Keyboard wars: US turns to rookies as cyber threats worsen

Demand for internet security experts is dramatically overwhelming supply, write Sandrine Rastello and Jeanna Smialek.

Demand for internet security experts is dramatically overwhelming supply, write Sandrine Rastello and Jeanna Smialek.

Five dozen teenagers are hunched over computers in a hotel conference room near Washington. While other kids their age are playing baseball, these competitors are decrypting codes, cleaning malware and fending off network intrusions, to score points in the finals of a national cyber security contest, called CyberPatriot.

Just hours later, these very same high-school students get a glimpse of the appetite for their skills, from potential sponsors such as network equipment maker Cisco Systems. Internships start as young as 16 at companies such as Northrop Grumman, which reserves 20 spots for participants in the contest.

"We're the largest provider of cyber security solutions to the federal government, so we know that we've got to help build that talent pipeline," said Diane Miller, Northrop's program director for the CyberPatriot contest. She says there is a shortage of people applying for the 700 positions the security company has open.

Security breaches experienced by institutions ranging from Facebook to the Federal Reserve are spurring spending on cyber security. President Barack Obama describes the threat as one of the nation's most serious perils, and the Department of Defence has said the Chinese military has targeted government computers. With few specialists trained to respond to evolving attacks and most universities still adjusting to requirements, demand is overwhelming supply.

"I cannot hire enough cyber security professionals, I can't find them, they're not qualified," said Ryan Walters, who founded mobile data security company TerraWi in 2009. Walters helped prepare 48 students who competed in the CyberPatriot contest this year. Twelve made it to the finals. He says he has received calls from companies and government agencies to interview his proteges.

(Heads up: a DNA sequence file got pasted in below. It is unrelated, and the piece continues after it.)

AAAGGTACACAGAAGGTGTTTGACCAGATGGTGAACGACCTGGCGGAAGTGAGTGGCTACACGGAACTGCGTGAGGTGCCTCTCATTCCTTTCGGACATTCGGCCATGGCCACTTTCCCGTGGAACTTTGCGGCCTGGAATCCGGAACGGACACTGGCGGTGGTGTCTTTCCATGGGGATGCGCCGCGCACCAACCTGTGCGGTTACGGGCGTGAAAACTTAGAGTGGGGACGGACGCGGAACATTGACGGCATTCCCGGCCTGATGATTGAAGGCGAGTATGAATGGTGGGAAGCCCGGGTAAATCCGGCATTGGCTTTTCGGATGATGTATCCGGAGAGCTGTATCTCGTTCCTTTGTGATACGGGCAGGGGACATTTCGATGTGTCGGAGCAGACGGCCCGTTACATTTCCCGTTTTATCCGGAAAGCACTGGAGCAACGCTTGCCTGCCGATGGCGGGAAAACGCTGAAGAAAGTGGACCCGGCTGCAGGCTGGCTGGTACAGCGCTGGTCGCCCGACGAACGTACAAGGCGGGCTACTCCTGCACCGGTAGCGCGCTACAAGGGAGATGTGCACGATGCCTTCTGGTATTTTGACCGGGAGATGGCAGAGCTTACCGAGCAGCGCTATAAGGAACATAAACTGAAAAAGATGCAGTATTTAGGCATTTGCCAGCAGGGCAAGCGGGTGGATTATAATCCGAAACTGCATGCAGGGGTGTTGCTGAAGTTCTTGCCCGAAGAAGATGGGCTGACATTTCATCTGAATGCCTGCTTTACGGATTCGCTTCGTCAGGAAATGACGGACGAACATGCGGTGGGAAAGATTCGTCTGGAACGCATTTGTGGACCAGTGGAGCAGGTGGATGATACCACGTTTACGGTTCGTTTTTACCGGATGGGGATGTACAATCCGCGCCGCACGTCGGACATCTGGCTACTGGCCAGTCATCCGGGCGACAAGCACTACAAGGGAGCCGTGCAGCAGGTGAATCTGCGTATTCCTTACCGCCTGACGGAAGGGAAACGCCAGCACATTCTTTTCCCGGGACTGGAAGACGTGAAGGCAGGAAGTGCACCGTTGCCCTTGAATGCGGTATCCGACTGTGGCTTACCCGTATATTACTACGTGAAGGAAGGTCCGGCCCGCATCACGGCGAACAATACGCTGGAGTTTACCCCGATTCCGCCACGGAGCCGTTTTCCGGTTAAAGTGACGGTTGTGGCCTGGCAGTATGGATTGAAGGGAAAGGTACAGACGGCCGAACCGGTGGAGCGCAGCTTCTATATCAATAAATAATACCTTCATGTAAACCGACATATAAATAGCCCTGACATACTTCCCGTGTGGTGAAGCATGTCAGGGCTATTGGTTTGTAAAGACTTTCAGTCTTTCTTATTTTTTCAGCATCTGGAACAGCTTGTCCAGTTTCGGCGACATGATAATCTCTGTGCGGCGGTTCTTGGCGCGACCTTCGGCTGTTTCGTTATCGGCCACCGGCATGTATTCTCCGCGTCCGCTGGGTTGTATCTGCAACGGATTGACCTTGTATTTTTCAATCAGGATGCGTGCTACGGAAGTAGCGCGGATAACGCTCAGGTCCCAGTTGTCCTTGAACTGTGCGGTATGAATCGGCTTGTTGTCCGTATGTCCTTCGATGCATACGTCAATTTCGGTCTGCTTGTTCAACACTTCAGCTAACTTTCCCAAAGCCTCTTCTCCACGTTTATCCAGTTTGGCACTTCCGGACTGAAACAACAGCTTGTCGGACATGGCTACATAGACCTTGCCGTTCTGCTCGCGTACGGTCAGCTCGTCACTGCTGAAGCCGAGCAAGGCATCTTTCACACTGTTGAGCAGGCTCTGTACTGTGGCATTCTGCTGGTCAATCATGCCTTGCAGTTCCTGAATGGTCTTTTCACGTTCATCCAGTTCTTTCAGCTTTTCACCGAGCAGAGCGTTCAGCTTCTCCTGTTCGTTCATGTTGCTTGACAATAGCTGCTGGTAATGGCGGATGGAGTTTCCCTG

"I love the activity - it's like a passion," said Ramon Martinez-Diaz, a 16-year-old coached by Walters. "But it's also great that there are so many job openings."

Listings for cyber security positions rose 73 per cent in the five years to 2012, 3½ times faster than postings for computer jobs as a whole, according to Boston-based Burning Glass, a firm that collects data from more than 22,000 online jobs sites.

"You have to scratch your head and ask whether the supply could possibly keep up with that," said Burning Glass chief executive Matt Sigelman.

There were 64,383 jobs related to cyber security listed for the 12 months to April, about 3 per cent of all information technology positions, according to the company.

To prepare the next generation of specialists, the US federal government's National Security Agency is working to strengthen college-level education through its National Centres of Academic Excellence in Cyber Operations program, which gives a designation to universities that meet curriculum and other criteria.

Companies and government agencies are finding many candidates coming from college programs inadequately prepared for highly skilled jobs crucial to cyber security, said Frank Reeder, former senior official at the US Office of Management and Budget responsible for information policy. "In the cyber security world, it's still a little bit of the Wild West," he said.

The threat of cyber attacks has for the first time become a greater concern than terrorism, James Clapper, the top US intelligence official, told the House Intelligence Committee. A spate of recent disclosures by corporations about security breaches include Facebook, which said it was targeted by hackers in January who installed malware on laptops used by company employees.

The Federal Reserve said in February intruders breached a website used to stay in touch with banks during emergencies, though no critical operations were affected.

Companies and governments are boosting spending on cyber security. Mr Obama's 2014 budget recommends more than $US13 billion for computer network security, about $US1 billion more than current levels, including a 21 per cent increase at the Pentagon.

US companies and public sector organisations will raise outlays on computer security to an estimated $US89.1 billion in the fiscal year ending in October, more than double the 2006 level, according to data collected by the Ponemon Institute.

Increased awareness of cyber risks means more business for Boston-based Rapid7, which sells security software to small and medium companies and has more than tripled in size since 2011, now with 350 employees.

"The challenge for us is finding the balance of the skillset with the cultural fit," said company spokeswoman Christina Luconi. "There's a lot of really talented hackers or people with cyber security skills - it's finding those folks who want to use their skills for good, not evil."

As a result, workers the company seeks are often being courted by other employers, she says.

That shows up in pay: in a survey released in February of more than 6300 US information security professionals, 62 per cent had received a pay increase. Seven per cent reported a raise of 10 per cent or more, with the average worker earning $US109,156.

Even those without college degrees are commanding good salaries. A participant in last year's CyberPatriot contest earned certifications and went from high-school to a job paying $US62,000.


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